This additional income is tricky as it is only taxable for income tax purposes and NOT FICA purposes. This is the first time to date in these lessons whereby an employee can actually have taxable wages greater than Social Security or Medicare wages.
Disability exists when an employee is physically unable to perform their duties. Often it is related to an injury. If this injury occurs on the job, workers compensation and Social Security’s disability benefits kick in to assist the employee. Social Security’s disability exists to cover permanent injury. But most injuries are short-term and rehabilitation takes time. This is where private insurance is beneficial. Employers can provide disability insurance at a lower cost than at the individual level as they are capable of exercising group discounts.
The accounting for these plans are similar to accident plans whereby any employer payments are not income to the employee. The benefits derived may be taxable to the employee depending on how much the employee pays into the plan and whether the payments were pre or post tax.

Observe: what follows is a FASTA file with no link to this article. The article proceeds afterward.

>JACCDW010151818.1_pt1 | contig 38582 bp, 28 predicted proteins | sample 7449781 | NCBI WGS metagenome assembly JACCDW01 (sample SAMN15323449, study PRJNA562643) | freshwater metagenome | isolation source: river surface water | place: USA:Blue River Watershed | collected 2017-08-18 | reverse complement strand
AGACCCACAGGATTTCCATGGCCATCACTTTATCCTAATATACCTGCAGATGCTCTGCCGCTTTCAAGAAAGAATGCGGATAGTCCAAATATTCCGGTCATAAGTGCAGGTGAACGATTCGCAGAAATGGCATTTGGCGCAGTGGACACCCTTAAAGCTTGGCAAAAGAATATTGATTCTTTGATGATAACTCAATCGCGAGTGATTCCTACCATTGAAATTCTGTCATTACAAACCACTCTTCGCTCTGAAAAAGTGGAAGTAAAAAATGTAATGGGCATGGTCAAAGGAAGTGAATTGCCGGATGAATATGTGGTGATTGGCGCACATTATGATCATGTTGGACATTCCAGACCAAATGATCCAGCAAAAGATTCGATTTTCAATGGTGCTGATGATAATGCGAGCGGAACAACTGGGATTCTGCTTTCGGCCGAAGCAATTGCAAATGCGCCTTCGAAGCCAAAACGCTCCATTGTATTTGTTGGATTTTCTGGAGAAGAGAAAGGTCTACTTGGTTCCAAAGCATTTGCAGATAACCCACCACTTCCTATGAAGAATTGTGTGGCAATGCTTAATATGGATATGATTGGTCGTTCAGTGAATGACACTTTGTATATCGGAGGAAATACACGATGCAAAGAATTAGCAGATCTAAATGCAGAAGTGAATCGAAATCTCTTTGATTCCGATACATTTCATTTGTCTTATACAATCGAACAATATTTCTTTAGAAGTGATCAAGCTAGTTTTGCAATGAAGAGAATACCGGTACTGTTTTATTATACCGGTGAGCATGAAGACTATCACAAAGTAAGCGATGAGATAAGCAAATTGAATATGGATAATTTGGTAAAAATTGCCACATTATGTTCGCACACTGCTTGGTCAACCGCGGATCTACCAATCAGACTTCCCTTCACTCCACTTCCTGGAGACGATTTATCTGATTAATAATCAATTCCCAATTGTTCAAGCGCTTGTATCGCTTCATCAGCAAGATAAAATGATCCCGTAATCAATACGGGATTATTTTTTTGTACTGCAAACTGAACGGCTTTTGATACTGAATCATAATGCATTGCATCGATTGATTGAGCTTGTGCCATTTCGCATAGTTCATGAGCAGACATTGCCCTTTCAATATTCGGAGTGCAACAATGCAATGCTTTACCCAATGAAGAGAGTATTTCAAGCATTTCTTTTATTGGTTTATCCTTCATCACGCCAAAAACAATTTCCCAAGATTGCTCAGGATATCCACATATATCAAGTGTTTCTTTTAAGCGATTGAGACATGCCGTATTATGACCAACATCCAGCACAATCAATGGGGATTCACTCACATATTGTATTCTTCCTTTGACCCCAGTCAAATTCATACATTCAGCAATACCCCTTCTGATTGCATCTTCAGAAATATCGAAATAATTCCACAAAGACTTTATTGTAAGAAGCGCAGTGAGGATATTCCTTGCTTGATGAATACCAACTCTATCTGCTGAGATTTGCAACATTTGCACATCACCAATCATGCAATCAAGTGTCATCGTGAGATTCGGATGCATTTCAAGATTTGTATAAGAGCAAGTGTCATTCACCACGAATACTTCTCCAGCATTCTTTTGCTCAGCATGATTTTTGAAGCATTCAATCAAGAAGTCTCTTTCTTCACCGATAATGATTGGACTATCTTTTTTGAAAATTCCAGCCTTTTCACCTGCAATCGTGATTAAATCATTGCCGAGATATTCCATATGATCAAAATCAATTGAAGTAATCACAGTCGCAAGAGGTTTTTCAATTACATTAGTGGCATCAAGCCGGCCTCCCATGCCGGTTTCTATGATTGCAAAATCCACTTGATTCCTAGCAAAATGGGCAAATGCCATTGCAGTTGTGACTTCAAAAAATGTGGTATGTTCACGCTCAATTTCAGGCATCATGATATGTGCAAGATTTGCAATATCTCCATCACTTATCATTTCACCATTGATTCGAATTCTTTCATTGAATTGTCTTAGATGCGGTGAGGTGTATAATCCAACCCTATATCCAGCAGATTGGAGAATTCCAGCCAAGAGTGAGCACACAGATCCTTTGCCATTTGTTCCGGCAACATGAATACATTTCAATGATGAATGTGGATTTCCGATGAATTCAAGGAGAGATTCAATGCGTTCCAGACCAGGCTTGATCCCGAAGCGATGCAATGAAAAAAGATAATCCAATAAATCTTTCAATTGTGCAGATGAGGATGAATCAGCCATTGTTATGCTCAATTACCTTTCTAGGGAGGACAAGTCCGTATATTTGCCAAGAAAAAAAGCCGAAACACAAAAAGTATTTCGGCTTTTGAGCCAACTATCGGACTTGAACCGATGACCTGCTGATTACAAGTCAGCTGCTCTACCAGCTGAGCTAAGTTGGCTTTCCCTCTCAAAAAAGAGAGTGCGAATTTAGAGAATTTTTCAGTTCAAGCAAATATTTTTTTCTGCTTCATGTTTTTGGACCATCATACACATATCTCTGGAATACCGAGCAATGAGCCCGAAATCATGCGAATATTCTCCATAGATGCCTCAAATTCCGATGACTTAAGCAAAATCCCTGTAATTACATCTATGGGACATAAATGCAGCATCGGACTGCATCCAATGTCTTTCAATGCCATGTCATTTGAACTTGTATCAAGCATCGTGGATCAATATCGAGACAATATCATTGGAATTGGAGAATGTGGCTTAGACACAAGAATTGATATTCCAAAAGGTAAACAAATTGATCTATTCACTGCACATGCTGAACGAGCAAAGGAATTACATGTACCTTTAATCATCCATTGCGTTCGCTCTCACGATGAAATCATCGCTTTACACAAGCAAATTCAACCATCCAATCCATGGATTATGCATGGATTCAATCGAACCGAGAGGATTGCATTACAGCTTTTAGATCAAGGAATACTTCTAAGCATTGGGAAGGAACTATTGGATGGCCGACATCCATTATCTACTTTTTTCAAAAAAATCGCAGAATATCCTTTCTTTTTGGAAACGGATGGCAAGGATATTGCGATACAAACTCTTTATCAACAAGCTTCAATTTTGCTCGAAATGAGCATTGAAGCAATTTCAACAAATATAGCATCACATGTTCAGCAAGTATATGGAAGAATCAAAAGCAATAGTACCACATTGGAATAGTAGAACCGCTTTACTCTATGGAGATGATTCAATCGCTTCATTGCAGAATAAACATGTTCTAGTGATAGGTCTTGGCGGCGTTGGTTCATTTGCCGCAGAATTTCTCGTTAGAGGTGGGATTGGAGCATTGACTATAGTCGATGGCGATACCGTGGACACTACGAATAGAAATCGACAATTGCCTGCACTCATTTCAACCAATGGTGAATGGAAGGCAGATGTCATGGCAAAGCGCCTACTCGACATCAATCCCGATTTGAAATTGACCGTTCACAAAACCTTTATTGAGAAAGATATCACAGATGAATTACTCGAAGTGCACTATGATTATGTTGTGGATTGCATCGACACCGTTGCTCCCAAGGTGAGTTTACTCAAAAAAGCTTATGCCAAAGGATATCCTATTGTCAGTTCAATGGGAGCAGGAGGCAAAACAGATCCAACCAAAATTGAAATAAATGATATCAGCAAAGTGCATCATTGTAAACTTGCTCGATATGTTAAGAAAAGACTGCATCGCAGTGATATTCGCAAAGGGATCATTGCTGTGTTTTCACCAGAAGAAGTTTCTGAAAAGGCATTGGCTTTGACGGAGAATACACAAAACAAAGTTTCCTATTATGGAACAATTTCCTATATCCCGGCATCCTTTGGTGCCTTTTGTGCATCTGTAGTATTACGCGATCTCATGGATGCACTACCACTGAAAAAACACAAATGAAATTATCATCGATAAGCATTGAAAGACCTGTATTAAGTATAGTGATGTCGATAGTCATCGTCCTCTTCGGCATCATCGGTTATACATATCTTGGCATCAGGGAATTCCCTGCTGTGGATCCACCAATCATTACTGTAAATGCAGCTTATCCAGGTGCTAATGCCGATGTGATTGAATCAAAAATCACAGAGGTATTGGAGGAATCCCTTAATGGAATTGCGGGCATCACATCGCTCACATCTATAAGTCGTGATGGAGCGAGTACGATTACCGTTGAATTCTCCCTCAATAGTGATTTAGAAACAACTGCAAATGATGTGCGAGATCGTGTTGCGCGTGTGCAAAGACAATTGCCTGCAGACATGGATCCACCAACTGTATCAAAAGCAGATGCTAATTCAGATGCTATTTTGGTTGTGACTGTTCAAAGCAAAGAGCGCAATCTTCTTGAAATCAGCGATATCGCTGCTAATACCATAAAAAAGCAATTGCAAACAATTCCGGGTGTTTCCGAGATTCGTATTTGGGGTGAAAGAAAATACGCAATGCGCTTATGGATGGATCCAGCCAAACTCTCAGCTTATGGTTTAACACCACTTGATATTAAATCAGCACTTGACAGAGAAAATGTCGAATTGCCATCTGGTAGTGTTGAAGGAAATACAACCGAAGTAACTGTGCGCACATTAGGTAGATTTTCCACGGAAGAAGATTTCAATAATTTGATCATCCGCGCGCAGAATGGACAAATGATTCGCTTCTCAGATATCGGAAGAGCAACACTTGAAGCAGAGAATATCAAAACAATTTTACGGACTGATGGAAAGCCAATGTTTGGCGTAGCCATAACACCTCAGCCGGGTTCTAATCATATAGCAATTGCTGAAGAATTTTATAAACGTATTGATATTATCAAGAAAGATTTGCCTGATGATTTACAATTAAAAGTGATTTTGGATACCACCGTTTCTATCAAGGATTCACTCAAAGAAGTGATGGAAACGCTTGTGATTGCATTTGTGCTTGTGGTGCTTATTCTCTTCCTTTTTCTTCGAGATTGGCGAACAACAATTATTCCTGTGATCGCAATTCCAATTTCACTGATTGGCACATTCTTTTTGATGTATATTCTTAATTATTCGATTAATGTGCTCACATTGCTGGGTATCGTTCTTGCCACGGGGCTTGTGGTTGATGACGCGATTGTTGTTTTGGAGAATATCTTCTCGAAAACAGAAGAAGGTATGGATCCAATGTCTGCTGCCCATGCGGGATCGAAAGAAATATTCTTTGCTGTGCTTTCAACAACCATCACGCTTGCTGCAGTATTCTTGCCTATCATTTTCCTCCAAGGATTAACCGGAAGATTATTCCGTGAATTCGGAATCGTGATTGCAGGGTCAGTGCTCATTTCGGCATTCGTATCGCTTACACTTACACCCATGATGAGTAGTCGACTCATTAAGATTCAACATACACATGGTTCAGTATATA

Employers are mandated by federal (FUTA) and state law (SUTA) to pay into unemployment programs. When an employee is laid off, the state’s unemployment commission or department of taxation supplements the employee’s compensation.
The income is taxable to the employee and payments made by employers are deductible for business tax purposes.
Severance compensation is pay provided to employees after termination and is in addition to earned vacation or sabbatical pay. Most employers that provide this benefit do it as a function of closing a division or as a gesture of goodwill. The compensation may be in addition to other benefits paid at termination whereby it is called a severance package. There is no insurance policy that covers this and this is rarely provided at the small business level. It is simply too expensive.